Interview With Jane Borden, Author of <em>I Totally Meant to Do That</em>

We spoke with Jane about Southern etiquette, why screaming outside Port Authority in the middle of the night is her favorite New York moment, and the lighter side of Stockholm Syndrome.
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Jane Borden wears a number of hats: Time Out New York editor, stand-up comedian and performer, comedy writer with credits ranging from The New York Times Magazine to Saturday Night Live, and now her first book, I Totally Meant to Do That, a collection of humorous essays detailing her bumpy transition from well-groomed debutante in North Carolina to New York City in her twenties. We spoke with Jane about Southern etiquette, why screaming outside Port Authority in the middle of the night is her favorite New York moment, and the lighter side of Stockholm Syndrome.

You say that your friends in New York find your Southern upbringing strange. What surprises them the most?

That's tough, because there's a lot. I mean, my grandmother and aunt once buried a topaz in their neighbor's backyard because they were so superstitious that they thought the stone was cursed. But, actually, although New Yorkers do find that astonishing, they also easily dismiss it as eccentric. I think the one custom that they really can't wrap their heads around is the will-you-have-some-salt etiquette rule. My aunt always taught me that if you want something at the dinner table, you can't ask for it directly; instead you offer it to someone else. So she might say, "Jane, will you have some salt?" And then I'm supposed to say "No thanks. Will you have some salt?"

And does your New York life shock your Southern friends?

I'm not sure they fully know what it's like -- but I guess that's about to change! What I mean is, they usually assume my life is like Sex and the City. And I don't disabuse them of that assumption. I'm afraid it would insult them to know that I live above heroin dealers, and between an expressway and a rim shop. They imagine that I haven't come home because my life in New York is fabulous. Meanwhile, my favorite New York moment was screaming in the middle of the night by the drunks outside of Port Authority, and knowing that no one would hear me or care. They think I'm Carrie Bradshaw. I feel more like Hobo Freddy Krueger.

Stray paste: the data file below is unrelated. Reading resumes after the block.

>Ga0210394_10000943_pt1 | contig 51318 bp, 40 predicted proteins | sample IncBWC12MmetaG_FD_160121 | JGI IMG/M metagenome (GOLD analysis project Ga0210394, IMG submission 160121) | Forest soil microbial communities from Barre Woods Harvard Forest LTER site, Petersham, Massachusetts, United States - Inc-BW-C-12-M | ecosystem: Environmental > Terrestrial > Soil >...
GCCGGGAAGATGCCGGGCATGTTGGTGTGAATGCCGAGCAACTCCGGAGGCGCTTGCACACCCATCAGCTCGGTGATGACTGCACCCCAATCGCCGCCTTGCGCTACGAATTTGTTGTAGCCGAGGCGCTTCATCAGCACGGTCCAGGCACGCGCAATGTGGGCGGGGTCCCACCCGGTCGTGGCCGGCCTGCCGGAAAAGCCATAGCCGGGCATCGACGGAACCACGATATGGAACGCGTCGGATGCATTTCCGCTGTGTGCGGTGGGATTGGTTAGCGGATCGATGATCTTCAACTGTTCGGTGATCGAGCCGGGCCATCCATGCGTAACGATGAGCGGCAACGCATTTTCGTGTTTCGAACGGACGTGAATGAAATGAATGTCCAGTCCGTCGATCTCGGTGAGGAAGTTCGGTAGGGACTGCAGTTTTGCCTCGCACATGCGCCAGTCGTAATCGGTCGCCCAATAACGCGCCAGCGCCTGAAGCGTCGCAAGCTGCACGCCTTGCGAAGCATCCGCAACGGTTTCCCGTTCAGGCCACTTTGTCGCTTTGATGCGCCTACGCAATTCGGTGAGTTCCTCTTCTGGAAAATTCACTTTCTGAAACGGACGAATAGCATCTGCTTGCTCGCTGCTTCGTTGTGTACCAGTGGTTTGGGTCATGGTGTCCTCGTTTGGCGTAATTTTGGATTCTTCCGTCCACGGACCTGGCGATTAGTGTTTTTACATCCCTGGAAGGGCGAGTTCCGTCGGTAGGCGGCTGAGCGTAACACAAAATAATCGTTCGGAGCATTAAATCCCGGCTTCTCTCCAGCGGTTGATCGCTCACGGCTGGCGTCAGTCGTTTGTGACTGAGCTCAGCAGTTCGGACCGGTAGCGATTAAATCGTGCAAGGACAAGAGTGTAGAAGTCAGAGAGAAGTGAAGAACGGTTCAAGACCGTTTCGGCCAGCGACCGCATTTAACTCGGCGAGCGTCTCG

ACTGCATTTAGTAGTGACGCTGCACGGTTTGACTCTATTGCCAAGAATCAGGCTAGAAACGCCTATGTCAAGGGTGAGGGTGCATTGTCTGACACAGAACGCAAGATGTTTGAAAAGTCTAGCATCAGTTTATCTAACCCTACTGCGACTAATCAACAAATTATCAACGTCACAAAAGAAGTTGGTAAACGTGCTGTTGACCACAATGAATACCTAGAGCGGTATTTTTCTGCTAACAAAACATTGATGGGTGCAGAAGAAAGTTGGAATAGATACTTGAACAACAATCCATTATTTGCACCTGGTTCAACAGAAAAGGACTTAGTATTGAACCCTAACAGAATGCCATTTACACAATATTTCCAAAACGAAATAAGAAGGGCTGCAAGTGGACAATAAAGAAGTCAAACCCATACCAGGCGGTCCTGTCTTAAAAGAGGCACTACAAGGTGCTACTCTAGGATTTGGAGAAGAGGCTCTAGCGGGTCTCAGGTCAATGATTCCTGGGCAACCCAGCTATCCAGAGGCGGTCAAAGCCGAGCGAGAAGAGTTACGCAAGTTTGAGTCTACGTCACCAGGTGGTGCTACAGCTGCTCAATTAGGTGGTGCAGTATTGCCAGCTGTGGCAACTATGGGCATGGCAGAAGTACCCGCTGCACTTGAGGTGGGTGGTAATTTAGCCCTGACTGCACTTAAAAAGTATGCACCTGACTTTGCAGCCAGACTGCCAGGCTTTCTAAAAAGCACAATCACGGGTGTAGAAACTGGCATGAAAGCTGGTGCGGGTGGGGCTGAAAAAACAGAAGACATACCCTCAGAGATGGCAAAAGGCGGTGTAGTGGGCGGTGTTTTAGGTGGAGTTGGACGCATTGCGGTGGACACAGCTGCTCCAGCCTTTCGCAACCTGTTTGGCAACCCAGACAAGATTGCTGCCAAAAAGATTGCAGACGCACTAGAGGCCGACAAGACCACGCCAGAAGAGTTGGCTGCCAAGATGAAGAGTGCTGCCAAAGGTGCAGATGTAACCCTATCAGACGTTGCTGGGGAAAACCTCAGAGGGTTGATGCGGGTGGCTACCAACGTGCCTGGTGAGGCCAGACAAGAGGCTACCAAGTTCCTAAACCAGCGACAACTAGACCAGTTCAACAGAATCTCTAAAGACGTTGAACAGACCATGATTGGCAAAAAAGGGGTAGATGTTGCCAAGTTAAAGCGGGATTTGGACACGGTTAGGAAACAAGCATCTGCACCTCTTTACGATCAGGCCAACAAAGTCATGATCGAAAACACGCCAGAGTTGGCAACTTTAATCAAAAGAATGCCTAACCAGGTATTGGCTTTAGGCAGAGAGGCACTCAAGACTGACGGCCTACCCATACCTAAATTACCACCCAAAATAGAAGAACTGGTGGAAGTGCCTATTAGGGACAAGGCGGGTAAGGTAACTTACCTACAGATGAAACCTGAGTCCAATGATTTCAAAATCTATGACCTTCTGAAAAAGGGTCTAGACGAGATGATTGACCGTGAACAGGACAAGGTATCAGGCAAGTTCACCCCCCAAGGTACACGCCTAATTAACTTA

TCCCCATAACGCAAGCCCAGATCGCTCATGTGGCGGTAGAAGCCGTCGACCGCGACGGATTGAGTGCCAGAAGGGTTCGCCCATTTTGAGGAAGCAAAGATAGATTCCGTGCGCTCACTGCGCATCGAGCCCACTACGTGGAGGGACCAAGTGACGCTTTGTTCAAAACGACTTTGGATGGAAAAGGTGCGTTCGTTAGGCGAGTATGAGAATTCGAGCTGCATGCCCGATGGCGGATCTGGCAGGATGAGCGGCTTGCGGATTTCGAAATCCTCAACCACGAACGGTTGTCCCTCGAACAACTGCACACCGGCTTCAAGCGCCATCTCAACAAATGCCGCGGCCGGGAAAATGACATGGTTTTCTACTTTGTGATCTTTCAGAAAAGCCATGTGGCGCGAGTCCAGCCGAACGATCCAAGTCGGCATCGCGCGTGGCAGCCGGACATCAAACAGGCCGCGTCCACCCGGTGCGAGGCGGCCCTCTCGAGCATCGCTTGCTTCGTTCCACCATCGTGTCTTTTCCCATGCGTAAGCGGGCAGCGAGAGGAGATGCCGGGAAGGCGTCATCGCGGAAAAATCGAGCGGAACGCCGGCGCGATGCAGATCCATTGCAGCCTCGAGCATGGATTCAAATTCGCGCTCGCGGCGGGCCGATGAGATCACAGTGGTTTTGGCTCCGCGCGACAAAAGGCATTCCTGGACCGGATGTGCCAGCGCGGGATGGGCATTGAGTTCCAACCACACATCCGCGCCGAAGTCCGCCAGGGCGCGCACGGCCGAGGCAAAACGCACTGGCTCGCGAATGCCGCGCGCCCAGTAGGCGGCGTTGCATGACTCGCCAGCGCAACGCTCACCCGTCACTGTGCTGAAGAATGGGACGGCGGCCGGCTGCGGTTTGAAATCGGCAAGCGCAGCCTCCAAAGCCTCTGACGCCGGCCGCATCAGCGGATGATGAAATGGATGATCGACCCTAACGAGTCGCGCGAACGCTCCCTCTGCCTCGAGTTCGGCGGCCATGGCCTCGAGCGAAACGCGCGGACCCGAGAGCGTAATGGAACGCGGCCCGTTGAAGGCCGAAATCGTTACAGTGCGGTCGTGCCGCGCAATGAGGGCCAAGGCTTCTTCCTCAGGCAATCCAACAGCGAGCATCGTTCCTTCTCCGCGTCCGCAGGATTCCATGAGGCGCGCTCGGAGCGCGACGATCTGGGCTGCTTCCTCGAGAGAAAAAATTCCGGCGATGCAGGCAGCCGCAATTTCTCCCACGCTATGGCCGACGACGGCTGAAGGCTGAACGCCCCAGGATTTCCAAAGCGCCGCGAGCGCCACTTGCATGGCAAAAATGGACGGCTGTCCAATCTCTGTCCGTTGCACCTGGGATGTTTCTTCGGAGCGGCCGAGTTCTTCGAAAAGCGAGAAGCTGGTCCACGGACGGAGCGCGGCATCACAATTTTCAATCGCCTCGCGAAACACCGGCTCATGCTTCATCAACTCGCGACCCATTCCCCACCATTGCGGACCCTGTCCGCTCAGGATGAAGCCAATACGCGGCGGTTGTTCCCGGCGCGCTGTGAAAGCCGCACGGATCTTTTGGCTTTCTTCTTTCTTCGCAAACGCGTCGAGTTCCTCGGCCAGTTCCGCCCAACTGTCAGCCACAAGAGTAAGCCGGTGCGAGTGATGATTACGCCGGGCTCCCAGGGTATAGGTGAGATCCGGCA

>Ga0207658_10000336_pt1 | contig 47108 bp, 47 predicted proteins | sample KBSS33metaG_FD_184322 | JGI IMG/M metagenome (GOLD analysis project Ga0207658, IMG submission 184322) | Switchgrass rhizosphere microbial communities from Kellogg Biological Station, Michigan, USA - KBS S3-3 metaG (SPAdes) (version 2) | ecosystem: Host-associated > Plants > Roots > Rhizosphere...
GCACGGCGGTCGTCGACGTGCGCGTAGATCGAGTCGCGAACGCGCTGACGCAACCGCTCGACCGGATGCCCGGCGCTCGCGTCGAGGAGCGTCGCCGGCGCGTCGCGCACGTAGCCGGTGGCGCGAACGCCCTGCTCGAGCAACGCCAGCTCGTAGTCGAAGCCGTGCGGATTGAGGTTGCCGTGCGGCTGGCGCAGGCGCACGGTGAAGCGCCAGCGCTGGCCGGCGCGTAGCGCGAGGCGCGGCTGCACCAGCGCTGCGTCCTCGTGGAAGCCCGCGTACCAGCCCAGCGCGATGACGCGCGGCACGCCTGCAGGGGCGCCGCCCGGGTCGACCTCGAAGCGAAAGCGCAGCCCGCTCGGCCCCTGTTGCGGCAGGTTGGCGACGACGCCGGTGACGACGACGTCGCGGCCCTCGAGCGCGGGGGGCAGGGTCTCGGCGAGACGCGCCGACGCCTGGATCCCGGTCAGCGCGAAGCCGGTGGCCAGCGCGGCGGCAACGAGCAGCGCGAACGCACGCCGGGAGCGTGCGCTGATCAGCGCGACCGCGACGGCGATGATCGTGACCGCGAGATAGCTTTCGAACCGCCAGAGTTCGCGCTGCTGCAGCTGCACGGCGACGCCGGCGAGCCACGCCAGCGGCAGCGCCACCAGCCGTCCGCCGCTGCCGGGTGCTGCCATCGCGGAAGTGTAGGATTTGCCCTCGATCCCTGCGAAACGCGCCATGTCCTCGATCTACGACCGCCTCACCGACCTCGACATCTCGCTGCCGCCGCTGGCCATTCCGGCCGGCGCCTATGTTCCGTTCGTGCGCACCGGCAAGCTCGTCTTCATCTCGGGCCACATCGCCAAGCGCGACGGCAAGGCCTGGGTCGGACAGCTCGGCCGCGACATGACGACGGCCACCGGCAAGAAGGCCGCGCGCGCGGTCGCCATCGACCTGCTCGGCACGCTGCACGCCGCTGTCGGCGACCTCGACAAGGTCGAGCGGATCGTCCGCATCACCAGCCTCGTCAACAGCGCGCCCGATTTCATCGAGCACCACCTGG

Why is that your favorite New York moment?

It's so anonymous! No one in this city gives a flip who I am or what I do. I come from the kind of village where everyone knows everyone -- and it's wonderfully supportive and loving. But I wanted to disappear for a while. New York City is like that stupid Las Vegas commercial: what happens here stays here. Not because my bachelorette-party friends are sworn to secrecy, but because no one cares. No one is studying me. It's been helpful to remind myself of that whenever I do something really naïve.

Like what? What's the most naïve thing you've done in New York?

Well, during my first week in the city, I literally returned a man's litter to him. I saw him drop a piece of paper, and then caught up to him to return it, in case it was important. It was not important; it was trash.

What did he do?

He got angry because he thought I was being sarcastic. He didn't consider that I could actually be that gullible. When Southerners come to New York, they're like those island species of birds that you can walk right up to, because they've never been taught to fear, because they've never had natural predators. We're blue-footed boobies.

Is there anything you would change about either New York or the South?

No way! Their idiosyncrasies are what make them special. Oh no, wait: I meant to say, I would eradicate hunger and poverty in both places. Sorry, I almost forgot that the answer to the question is always "world peace." But otherwise, I love everything about both of my homes. It was important to me that the book not be critical. Or, that when it is, it's in adoring jest.

Yes, I see that you've called the book a love letter to your two homes. Do you feel that you're getting the love back?

That's the thing! My agent just pointed this out. Recently, long after I'd finished the book, he said, "It's interesting that this is a love letter, because in the case of New York, it's unrequited." He nailed it! And I hadn't seen it that way yet. But it's true: New York is not interested in me at all. And that just makes me want to chase it more -- even though the city is wearing me out and beating the crap out of me. It's like I have Stockholm Syndrome. Except, you know, funnier.

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